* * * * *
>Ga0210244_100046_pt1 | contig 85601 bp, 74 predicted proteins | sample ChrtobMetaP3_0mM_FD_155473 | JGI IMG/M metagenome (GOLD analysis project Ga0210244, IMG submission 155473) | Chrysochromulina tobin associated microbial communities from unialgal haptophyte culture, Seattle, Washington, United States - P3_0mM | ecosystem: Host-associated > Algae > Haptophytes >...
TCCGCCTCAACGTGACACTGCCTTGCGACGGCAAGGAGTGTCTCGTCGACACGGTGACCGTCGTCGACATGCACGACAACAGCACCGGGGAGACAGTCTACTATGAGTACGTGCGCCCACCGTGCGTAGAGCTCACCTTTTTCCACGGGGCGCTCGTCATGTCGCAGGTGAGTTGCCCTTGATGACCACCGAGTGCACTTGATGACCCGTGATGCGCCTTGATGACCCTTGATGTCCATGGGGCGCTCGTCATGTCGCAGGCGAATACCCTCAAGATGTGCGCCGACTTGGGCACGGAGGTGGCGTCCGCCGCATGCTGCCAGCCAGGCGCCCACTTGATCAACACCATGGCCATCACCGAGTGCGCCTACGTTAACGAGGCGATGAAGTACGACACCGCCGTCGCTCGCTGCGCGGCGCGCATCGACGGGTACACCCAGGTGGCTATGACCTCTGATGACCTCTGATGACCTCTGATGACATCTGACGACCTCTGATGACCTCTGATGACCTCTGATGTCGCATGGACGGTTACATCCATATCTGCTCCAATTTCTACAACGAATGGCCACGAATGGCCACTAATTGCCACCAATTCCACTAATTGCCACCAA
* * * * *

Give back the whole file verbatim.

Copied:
>Ga0210244_100046_pt1 | contig 85601 bp, 74 predicted proteins | sample ChrtobMetaP3_0mM_FD_155473 | JGI IMG/M metagenome (GOLD analysis project Ga0210244, IMG submission 155473) | Chrysochromulina tobin associated microbial communities from unialgal haptophyte culture, Seattle, Washington, United States - P3_0mM | ecosystem: Host-associated > Algae > Haptophytes >...
TCCGCCTCAACGTGACACTGCCTTGCGACGGCAAGGAGTGTCTCGTCGACACGGTGACCGTCGTCGACATGCACGACAACAGCACCGGGGAGACAGTCTACTATGAGTACGTGCGCCCACCGTGCGTAGAGCTCACCTTTTTCCACGGGGCGCTCGTCATGTCGCAGGTGAGTTGCCCTTGATGACCACCGAGTGCACTTGATGACCCGTGATGCGCCTTGATGACCCTTGATGTCCATGGGGCGCTCGTCATGTCGCAGGCGAATACCCTCAAGATGTGCGCCGACTTGGGCACGGAGGTGGCGTCCGCCGCATGCTGCCAGCCAGGCGCCCACTTGATCAACACCATGGCCATCACCGAGTGCGCCTACGTTAACGAGGCGATGAAGTACGACACCGCCGTCGCTCGCTGCGCGGCGCGCATCGACGGGTACACCCAGGTGGCTATGACCTCTGATGACCTCTGATGACCTCTGATGACATCTGACGACCTCTGATGACCTCTGATGACCTCTGATGTCGCATGGACGGTTACATCCATATCTGCTCCAATTTCTACAACGAATGGCCACGAATGGCCACTAATTGCCACCAATTCCACTAATTGCCACCAA